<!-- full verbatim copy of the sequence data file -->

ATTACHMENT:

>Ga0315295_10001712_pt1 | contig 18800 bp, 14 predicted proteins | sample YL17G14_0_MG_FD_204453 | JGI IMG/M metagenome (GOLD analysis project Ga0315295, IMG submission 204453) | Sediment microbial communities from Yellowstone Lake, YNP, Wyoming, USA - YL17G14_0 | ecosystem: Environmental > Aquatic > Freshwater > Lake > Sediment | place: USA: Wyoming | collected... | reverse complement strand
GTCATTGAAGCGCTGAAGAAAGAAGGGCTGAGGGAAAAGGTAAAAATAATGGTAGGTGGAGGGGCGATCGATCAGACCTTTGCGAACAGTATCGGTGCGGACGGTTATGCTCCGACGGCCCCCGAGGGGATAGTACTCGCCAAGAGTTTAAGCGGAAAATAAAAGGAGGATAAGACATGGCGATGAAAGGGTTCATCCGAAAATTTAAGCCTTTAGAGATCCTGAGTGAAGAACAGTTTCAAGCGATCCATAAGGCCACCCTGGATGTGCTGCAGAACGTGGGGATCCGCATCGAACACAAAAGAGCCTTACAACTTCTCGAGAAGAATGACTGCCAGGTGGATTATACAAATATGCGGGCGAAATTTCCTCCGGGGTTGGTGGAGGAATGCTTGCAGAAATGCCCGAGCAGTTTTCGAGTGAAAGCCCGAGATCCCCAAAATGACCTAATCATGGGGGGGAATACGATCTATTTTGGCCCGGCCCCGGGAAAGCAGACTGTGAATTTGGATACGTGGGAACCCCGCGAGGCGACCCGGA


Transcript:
>Ga0315295_10001712_pt1 | contig 18800 bp, 14 predicted proteins | sample YL17G14_0_MG_FD_204453 | JGI IMG/M metagenome (GOLD analysis project Ga0315295, IMG submission 204453) | Sediment microbial communities from Yellowstone Lake, YNP, Wyoming, USA - YL17G14_0 | ecosystem: Environmental > Aquatic > Freshwater > Lake > Sediment | place: USA: Wyoming | collected... | reverse complement strand
GTCATTGAAGCGCTGAAGAAAGAAGGGCTGAGGGAAAAGGTAAAAATAATGGTAGGTGGAGGGGCGATCGATCAGACCTTTGCGAACAGTATCGGTGCGGACGGTTATGCTCCGACGGCCCCCGAGGGGATAGTACTCGCCAAGAGTTTAAGCGGAAAATAAAAGGAGGATAAGACATGGCGATGAAAGGGTTCATCCGAAAATTTAAGCCTTTAGAGATCCTGAGTGAAGAACAGTTTCAAGCGATCCATAAGGCCACCCTGGATGTGCTGCAGAACGTGGGGATCCGCATCGAACACAAAAGAGCCTTACAACTTCTCGAGAAGAATGACTGCCAGGTGGATTATACAAATATGCGGGCGAAATTTCCTCCGGGGTTGGTGGAGGAATGCTTGCAGAAATGCCCGAGCAGTTTTCGAGTGAAAGCCCGAGATCCCCAAAATGACCTAATCATGGGGGGGAATACGATCTATTTTGGCCCGGCCCCGGGAAAGCAGACTGTGAATTTGGATACGTGGGAACCCCGCGAGGCGACCCGGA